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Evolution of fungicide resistance in UK field populations of Zymoseptoria tritici

Bart Fraaije: Rothamsted Research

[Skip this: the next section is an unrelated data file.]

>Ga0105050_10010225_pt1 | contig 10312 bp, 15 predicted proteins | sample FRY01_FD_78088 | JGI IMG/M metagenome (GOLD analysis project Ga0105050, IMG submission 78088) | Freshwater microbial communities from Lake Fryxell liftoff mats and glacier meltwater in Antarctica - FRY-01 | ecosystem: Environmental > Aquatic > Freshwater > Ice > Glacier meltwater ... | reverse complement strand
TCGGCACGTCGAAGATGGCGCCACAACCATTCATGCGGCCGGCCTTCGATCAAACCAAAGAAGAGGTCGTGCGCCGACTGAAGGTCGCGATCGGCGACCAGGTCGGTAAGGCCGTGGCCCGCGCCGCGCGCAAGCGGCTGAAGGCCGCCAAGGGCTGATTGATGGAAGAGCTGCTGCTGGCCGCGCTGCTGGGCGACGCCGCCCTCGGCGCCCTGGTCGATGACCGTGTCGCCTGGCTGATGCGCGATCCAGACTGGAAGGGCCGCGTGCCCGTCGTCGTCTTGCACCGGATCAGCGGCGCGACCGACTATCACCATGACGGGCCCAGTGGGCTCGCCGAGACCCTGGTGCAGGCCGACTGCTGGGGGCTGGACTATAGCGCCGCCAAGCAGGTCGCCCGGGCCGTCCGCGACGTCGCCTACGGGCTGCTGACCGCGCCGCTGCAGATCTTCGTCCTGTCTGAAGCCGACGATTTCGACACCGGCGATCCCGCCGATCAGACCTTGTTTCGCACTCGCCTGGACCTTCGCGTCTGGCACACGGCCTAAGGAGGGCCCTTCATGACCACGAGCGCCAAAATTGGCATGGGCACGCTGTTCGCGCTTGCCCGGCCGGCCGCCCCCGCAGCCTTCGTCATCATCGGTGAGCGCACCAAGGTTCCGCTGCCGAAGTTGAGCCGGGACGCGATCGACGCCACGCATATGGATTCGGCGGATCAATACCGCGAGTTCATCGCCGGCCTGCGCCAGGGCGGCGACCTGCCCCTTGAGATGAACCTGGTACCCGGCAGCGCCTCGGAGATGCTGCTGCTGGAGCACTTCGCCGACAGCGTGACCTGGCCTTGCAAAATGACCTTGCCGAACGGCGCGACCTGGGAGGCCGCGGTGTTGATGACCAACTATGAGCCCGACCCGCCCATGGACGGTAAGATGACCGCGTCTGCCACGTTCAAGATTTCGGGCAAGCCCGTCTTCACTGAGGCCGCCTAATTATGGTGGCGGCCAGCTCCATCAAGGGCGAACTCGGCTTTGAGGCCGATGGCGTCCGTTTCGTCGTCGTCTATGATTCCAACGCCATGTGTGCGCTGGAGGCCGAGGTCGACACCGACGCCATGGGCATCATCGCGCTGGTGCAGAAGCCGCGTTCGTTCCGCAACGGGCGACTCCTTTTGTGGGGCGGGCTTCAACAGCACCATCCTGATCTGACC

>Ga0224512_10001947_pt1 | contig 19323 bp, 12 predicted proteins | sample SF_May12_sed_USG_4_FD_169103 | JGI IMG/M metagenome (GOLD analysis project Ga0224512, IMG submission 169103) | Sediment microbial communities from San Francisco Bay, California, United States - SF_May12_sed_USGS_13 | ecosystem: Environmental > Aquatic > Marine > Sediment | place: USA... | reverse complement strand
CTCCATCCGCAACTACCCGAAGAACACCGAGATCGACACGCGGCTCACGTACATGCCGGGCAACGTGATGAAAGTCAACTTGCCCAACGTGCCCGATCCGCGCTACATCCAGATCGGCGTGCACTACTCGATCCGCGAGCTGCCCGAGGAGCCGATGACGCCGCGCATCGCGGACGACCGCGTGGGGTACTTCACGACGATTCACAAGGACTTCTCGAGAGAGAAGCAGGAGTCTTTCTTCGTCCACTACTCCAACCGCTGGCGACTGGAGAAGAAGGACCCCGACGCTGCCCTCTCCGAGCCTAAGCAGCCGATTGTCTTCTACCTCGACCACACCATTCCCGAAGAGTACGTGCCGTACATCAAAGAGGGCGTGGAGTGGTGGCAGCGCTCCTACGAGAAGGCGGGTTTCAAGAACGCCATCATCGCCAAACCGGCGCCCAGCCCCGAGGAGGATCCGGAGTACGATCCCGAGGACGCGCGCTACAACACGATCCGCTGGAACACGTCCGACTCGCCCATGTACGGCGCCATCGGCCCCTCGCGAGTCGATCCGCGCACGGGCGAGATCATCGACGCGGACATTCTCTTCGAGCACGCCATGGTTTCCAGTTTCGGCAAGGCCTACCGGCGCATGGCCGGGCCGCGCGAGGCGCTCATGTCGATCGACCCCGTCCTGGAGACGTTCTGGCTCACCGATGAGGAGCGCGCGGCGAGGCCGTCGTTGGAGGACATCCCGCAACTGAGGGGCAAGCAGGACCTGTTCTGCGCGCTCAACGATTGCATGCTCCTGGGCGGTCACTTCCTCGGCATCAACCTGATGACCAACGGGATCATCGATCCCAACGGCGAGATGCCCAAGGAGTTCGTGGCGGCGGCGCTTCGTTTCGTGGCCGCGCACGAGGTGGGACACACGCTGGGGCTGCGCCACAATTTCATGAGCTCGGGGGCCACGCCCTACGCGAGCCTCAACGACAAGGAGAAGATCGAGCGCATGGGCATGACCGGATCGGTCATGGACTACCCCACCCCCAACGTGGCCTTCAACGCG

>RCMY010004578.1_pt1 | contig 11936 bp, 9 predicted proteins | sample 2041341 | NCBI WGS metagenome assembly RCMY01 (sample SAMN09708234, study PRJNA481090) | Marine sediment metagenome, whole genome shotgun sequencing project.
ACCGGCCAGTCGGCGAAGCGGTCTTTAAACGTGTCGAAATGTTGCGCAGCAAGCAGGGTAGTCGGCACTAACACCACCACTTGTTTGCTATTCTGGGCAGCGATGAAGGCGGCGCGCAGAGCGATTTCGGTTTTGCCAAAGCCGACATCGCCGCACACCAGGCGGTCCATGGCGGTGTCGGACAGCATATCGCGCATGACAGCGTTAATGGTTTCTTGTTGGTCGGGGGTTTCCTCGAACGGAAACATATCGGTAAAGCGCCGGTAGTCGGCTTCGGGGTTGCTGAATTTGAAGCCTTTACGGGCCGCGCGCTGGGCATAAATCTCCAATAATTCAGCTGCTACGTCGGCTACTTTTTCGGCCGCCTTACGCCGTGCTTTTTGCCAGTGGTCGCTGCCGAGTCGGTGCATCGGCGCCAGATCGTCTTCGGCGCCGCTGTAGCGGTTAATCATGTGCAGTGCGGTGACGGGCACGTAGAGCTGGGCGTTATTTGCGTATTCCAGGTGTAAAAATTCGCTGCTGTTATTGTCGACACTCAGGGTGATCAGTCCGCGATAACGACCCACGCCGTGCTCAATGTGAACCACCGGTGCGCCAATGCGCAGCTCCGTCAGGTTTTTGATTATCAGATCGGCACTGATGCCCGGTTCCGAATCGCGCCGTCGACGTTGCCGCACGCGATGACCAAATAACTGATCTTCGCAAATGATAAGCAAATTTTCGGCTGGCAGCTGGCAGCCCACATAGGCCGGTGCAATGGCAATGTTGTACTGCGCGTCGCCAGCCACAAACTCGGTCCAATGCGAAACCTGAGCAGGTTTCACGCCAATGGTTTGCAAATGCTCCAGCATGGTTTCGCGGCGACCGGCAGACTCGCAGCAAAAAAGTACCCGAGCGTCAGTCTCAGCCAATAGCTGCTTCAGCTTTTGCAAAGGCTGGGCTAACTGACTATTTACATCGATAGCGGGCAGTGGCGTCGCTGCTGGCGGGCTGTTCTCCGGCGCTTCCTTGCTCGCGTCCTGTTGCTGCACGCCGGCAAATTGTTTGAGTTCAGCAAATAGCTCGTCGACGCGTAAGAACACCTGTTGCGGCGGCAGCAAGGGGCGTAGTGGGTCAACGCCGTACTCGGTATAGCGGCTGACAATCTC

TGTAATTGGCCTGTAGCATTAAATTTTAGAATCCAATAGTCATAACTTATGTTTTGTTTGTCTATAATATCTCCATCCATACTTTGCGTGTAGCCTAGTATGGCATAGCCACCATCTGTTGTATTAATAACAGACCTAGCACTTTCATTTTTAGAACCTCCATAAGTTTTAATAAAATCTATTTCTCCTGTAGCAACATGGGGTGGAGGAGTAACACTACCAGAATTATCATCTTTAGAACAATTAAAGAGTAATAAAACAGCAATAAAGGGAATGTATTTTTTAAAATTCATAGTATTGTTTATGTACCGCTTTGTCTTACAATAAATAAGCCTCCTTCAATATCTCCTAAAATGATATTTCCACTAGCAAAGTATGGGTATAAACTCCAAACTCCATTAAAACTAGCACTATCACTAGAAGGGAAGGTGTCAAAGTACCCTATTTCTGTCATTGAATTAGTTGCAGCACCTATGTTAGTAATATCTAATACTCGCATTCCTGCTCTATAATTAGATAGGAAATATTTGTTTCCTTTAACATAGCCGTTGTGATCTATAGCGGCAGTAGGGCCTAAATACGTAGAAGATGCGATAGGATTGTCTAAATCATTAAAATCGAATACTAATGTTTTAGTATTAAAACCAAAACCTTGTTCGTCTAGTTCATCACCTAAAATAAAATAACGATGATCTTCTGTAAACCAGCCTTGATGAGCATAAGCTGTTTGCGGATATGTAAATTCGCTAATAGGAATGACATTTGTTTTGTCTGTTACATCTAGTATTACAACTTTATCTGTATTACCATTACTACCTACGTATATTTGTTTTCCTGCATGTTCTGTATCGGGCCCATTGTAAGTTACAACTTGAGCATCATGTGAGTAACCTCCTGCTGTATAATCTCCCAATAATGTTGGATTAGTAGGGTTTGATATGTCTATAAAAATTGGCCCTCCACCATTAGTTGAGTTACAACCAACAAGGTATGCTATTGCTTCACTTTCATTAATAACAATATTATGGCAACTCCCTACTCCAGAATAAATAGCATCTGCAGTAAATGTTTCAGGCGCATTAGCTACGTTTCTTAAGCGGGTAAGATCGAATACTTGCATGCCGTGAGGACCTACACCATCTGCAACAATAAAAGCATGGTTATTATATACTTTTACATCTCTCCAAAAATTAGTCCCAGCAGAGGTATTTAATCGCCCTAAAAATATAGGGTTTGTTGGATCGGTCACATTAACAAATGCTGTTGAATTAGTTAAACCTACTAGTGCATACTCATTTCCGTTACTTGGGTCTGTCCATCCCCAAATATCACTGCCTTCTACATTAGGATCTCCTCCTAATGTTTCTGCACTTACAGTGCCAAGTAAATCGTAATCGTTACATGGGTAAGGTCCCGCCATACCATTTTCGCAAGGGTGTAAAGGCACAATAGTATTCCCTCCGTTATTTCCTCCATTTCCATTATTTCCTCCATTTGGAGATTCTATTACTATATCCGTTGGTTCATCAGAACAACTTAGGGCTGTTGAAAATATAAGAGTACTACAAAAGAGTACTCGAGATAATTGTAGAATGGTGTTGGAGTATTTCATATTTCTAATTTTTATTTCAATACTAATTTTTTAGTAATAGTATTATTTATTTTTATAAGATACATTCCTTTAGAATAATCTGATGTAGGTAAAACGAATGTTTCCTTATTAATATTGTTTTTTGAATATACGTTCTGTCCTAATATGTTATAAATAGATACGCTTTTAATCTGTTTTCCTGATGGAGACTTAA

<div>The fungal wheat pathogen<em> Zymoseptoria tritici</em> is becoming more difficult to control in NW-Europe. Using archived infected wheat leaf samples from Broadbalk, the long-term winter wheat experiment at Rothamsted, resistance to methyl benzimidazole carbamates and quinone outside inhibitors due to alterations in β-tubulin (E198A) and cytochrome <em>b</em> (G143A) was detected in 1985 and 2002, respectively. UK field populations have also become less sensitive to azoles due to three different mechanisms, alterations in the target protein sterol 14α-demethylase (CYP51) with the first mutation, Y137F, detected in 1991, CYP51 over-expression (2009) and altered efflux pump activity (2013). All three mechanisms have been found simultaneously in some isolates. Resistance conferring mutations to succinate dehydrogenase inhibitors (SDHIs) have also been detected since 2015, with up to 15 different mutations found in <em>SdhB</em>, <em>SdhC</em> and <em>SdhD</em> in 2017. Two isolates carried two mutations simultaneously, but these strains were not found in subsequent years. Here we present the latest monitoring data from the four most frequently occurring Sdh mutations (SdhC-T79N, C-W80S, C-N86S and C-H152R) in the UK at the start of the season in different geographical regions and late season after selection by different fungicide programmes. Previous studies and results from our current monitoring studies indicate that isolates carrying C-H152R might harbour a fitness cost. Quantitative detection of the four targeted <em>Sdh</em> mutations show that selection for these mutations was influenced by the dose rate, spray number and mixing partner of SDHI fungicides.</div>